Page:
The pedagogy of the rose

I have always believed in inspiration. It is true that sometimes it takes time to arrive, but it is always there. As the most romantic of Spanish poets, Gustavo Adolfo Bécquer, reminds us: “As long as there is hope and memories, there will be poetry!” (Rhyme IV). The truth is that I ran into her one afternoon in April 2019. It all began when rereading In an old book, I found a rose withered by time next to a card with a phrase by Saint Exupéry (French aviator and writer, 1900-1944). The maxim spoke of friendship and said: “I thirst for a respectful companion in me, above the disputes of reason, the pilgrim of that fire”. What came next was a chain of simple events that are part of life itself and help personal growth. The years teach that we foolishly live waiting for extraordinary events, when in reality the extraordinary is in how we face the daily life that we have to live. Privilege of the human, this of stealthily retracing his steps and rereading his life, without the adrenaline of urgency, finding teachings to fill the saddlebag.


I quickly remembered that that rose in the book represented goodbye to a friend. But not everything would end there. Fate usually gives incredible pirouettes. Walking around the neighborhood that same afternoon, I observed a man fixing the garden of a house. In the corner stood a rose bush that embellished the place. I approached him to ask him about the care that this flowering bush demanded. He told me about the eight steps it takes to care for a rose bush. But this was not what caught my attention the most, but rather his final sentence: “to take care of roses, the first thing is not to be afraid of their thorns.” What words, I thought, worthy of a few verses by Arjona (Guatemalan singer-songwriter). Actually, Arjona, who usually confuses me with the twists and turns of his songs, was more forceful on a well-known subject: “Either you learn to love the thorn or do not accept roses” (It was you, 2011) Using a metaphor, I thought of the arduous task of caring for those friendships that hurt us. Imagination did the rest by putting names and faces to those who remain distant from the rose bush for fear of the thorns. Of course, the mind that usually flies higher than the feather, went to places of greater depth. Finally, the acceptance of the other in the allegory of the roses, inhabits the terrain of affections that tend to capsize in the wide sea of ​​differences. Unless, overcoming the disagreements, we are able to feel as our own the emotional words of Antoine de Saint-Exupéry in “My Friend”: “Yes, I differ from you, far from diminishing you, I magnify you.”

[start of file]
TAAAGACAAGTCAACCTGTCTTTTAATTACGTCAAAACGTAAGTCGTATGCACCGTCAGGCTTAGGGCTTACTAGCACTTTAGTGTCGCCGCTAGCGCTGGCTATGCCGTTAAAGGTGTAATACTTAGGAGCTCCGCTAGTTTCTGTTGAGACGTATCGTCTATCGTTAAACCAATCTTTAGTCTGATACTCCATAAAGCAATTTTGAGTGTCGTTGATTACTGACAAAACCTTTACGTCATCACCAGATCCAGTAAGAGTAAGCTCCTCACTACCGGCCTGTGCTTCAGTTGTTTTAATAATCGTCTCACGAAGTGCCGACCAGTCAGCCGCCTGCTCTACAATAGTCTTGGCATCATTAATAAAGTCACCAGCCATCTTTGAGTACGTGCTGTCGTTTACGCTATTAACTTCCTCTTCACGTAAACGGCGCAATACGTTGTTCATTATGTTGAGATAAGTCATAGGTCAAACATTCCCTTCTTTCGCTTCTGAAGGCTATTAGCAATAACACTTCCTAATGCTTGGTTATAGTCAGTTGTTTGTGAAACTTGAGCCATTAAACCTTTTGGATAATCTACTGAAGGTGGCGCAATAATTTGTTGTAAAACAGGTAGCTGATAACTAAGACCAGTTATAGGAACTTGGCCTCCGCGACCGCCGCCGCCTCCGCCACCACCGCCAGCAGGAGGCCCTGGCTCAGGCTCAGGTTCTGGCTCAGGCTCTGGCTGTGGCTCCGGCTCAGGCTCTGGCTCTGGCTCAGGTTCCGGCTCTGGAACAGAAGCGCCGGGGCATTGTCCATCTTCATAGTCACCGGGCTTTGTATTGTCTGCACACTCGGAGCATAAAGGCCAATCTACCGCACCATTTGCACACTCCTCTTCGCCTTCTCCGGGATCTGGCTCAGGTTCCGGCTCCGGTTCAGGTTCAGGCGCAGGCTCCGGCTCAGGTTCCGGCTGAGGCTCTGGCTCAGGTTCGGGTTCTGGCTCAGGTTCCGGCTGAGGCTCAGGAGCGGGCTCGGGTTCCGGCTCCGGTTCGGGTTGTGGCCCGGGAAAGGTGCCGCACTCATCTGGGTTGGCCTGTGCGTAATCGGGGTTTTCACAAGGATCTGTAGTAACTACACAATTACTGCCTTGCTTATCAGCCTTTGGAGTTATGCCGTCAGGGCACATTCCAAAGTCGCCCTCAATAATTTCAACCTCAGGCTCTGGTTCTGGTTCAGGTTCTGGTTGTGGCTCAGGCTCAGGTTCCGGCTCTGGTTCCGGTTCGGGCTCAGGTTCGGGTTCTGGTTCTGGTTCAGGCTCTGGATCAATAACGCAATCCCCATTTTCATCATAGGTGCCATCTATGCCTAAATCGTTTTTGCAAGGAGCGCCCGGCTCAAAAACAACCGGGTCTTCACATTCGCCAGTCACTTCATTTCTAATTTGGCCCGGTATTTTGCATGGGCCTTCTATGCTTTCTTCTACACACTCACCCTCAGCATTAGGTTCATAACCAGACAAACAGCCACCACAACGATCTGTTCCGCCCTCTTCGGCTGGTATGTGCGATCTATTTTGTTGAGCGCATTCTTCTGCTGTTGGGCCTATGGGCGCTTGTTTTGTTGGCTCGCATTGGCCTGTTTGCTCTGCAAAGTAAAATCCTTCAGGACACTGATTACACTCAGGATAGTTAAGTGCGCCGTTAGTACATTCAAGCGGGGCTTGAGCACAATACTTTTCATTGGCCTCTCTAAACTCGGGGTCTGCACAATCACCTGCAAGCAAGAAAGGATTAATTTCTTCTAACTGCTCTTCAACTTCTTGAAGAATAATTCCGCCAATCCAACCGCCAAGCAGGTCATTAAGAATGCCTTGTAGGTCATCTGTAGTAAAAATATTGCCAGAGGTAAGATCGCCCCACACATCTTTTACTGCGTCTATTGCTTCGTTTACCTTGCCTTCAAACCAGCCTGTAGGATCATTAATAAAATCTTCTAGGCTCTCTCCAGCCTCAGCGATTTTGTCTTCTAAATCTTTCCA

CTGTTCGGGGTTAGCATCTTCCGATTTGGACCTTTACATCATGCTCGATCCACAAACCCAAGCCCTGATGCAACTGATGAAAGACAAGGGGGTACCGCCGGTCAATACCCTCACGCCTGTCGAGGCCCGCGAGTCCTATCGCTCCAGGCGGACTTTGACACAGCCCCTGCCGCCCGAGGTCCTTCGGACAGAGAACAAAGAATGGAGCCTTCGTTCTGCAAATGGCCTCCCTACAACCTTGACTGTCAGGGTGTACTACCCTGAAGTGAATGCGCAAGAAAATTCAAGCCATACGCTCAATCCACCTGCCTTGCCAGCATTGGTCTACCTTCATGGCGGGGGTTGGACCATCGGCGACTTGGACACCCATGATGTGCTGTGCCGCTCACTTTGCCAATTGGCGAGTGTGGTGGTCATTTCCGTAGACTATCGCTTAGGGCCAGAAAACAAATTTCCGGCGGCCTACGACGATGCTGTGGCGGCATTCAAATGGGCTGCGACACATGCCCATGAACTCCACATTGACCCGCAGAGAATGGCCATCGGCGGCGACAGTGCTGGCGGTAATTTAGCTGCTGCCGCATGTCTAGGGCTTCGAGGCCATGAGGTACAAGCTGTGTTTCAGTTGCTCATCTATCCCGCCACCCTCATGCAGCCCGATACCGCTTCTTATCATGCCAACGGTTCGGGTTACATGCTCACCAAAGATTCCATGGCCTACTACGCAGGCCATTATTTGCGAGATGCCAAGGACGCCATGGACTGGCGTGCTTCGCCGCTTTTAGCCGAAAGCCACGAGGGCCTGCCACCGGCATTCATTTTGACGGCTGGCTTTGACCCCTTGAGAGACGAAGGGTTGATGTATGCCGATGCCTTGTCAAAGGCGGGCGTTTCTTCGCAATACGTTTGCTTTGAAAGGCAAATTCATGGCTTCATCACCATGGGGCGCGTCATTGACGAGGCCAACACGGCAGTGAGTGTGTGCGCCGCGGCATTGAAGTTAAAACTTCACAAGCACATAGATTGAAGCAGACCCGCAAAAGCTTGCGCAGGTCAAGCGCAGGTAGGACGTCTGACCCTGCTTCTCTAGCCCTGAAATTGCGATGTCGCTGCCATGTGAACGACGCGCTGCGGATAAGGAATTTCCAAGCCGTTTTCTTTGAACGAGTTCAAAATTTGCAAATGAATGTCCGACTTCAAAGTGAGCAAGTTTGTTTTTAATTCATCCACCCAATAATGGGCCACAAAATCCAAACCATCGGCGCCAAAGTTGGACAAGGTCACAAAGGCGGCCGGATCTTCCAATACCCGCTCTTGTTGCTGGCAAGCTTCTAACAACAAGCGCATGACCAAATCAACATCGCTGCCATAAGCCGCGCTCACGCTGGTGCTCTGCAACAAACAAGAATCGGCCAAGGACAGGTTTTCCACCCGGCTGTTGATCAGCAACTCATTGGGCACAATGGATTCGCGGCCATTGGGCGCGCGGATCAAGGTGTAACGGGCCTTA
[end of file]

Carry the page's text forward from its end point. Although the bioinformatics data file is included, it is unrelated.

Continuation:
The rose has its own pedagogy. This teaching was captured by the supernatural lyre of Sor Juana Inés de la Cruz (Mexican nun and poet, 1651-1695), in her memorable sonnet CXLVII “A una rosa”. When I say supernatural I am not referring to a magical phenomenon. I am talking about the inspiration that he shows off in all his work. Inspiration that does not make us scribes of any muse, much less, of an inspiring God. Inspiration is a gift from God that mobilizes our will and intelligence to want and be able to transmit the an idea that boils in our soul. Neither Michelangelo had an inert brush nor Sor Juana’s pen was inert. The pedagogy of the sonnet is pure inspiration. In the rose there is a kind of haughtiness and arrogance close to pride. Ignorance saves her “The rose is unaware that its cradle will soon be its own grave. No matter how beautiful it looks in the garden, it eventually withers and dies. It is not its presumptuous arrogance that teaches us. The true pedagogy of the rose reminds us of the without sense of the vanity and shortness of life. As Sor Juana rightly points out: “Living you deceive and dying you teach” (Sonnet CXLVII).

For Miryan Andujar
Lawyer, teacher and researcher
Institute of Bioethics of the UCCuyo

The pedagogy of the rose